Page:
Misplaced Identity

I do believe that events in our lives have a significant effect on our personalities (a set of traits we display throughout our lives) and subsequently, the choices we make which forms our identity. There are those who spend their lives living for others – pleasers/givers – who never took the time to find out about themselves. There are those who believe the world revolves around them – narcissist/takers – whose sole purpose is about them. There are the rest of us who fall on the spectrum between the both.

For the last few months, I saw a recurring theme in my life and few others. I recognized that no matter how much we think we know ourselves, at times, we misplace our identities when we become desperate and in need of something we want. What I mean by this is I saw a woman who professed to have strong Christian beliefs become disparaging and demeaning of anyone very easily because she is experiencing work  burnout. I heard a conservative single person accept suggestive behaviors from someone who is considered newly married with a young family and professed love for spouse. I see compromise of long held values bent to fit a desire. I see loss of self-respect due to fear of the unknown. I see a willingness to compromise on things that will not be healthy in the long term. I see putting one’s better judgment aside to cater to someone else’s selfishness. I see the wearing down of time which makes people go soft on things that would not have been tolerated.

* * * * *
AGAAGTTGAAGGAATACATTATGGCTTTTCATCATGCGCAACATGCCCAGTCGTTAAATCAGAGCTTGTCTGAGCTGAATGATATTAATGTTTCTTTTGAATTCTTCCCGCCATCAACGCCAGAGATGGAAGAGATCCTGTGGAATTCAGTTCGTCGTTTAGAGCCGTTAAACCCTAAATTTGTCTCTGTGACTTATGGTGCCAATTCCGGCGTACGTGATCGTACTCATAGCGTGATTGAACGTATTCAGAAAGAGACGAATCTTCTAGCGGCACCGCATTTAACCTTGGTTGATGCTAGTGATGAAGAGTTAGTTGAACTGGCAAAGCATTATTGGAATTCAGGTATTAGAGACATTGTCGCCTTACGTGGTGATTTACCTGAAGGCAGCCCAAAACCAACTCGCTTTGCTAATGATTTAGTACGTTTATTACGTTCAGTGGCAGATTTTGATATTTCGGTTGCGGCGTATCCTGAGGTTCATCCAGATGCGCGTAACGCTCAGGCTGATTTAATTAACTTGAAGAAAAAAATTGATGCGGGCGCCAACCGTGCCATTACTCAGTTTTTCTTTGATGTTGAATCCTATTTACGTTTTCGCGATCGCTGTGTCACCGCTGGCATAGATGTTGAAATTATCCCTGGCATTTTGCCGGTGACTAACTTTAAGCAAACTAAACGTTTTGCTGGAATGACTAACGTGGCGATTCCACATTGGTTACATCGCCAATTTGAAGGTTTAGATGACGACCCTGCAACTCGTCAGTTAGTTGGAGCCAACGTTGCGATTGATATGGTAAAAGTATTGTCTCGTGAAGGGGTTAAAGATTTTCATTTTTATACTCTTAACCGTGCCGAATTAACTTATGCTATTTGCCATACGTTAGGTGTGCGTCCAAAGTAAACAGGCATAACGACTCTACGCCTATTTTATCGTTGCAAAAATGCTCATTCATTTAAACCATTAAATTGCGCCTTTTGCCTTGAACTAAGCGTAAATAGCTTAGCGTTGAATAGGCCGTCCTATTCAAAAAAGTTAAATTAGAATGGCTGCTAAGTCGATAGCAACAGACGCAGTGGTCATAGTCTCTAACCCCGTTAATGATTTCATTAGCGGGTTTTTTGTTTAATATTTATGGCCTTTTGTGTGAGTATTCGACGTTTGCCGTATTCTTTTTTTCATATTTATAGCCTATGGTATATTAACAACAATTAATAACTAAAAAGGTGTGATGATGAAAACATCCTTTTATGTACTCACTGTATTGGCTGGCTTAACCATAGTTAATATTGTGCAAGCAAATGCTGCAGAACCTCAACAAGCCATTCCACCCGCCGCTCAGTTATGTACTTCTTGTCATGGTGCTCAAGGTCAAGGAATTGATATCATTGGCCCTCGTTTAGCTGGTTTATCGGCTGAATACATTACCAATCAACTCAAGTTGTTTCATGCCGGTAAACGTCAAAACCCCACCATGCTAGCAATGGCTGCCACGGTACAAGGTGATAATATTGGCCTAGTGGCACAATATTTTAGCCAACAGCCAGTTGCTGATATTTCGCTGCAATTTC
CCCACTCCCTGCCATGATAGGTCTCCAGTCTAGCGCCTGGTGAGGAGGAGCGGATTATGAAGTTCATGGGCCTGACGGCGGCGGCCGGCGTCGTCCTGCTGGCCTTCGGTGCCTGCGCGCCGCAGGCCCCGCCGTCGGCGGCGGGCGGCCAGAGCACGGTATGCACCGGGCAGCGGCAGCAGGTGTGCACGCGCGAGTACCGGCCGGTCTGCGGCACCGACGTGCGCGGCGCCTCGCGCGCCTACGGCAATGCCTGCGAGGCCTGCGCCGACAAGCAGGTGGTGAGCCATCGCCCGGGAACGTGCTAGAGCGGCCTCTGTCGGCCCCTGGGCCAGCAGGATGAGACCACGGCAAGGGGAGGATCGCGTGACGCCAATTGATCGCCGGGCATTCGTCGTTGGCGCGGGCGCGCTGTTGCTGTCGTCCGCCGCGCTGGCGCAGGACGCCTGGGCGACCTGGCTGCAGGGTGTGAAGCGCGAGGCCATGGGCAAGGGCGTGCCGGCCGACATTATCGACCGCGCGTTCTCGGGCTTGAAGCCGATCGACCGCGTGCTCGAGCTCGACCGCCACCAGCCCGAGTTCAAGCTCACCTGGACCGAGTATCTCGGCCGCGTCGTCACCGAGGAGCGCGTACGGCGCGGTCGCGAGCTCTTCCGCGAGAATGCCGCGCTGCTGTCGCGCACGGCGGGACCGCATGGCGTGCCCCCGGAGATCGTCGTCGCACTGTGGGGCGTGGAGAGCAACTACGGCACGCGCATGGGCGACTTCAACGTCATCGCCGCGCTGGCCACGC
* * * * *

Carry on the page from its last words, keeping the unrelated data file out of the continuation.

In life we want the perfect everything. We want a perfect God, perfect families, perfect spouses, perfect children, perfect friends, perfect jobs etc. Please don’t lie to yourself if you say you don’t want perfection. However, we know there is nothing on this earth that is perfect. So, when we are saddled with less than sublime contentment, our views and behaviors deteriorate over time. We go after or accept people and situations that require us to put aside or modify our values and beliefs. This pushes us to make less than ideal choices with a short-sighted view of a moment in the rest of our lives. We misplace our identities.

How many times have we read/watched a news story and someone always says “[he/she] was a good person. [he/she] would never have done….” For Christians, David was a good boy who turned into God’s champion; however, this was the same man who arranged a murder and engaged in infidelity. Judas was one of Jesus’ 12 and he was chosen because he had a consistently good character like the others but allowed himself to be bribed by money. Samson’s strength came from his beliefs which manifested in not cutting his hair; however, he compromised for love and companionship. The Bible and real life are filled with people misplacing their identities in a short-sighted compromising view in order to find a piece/peace that was missing at that moment in time.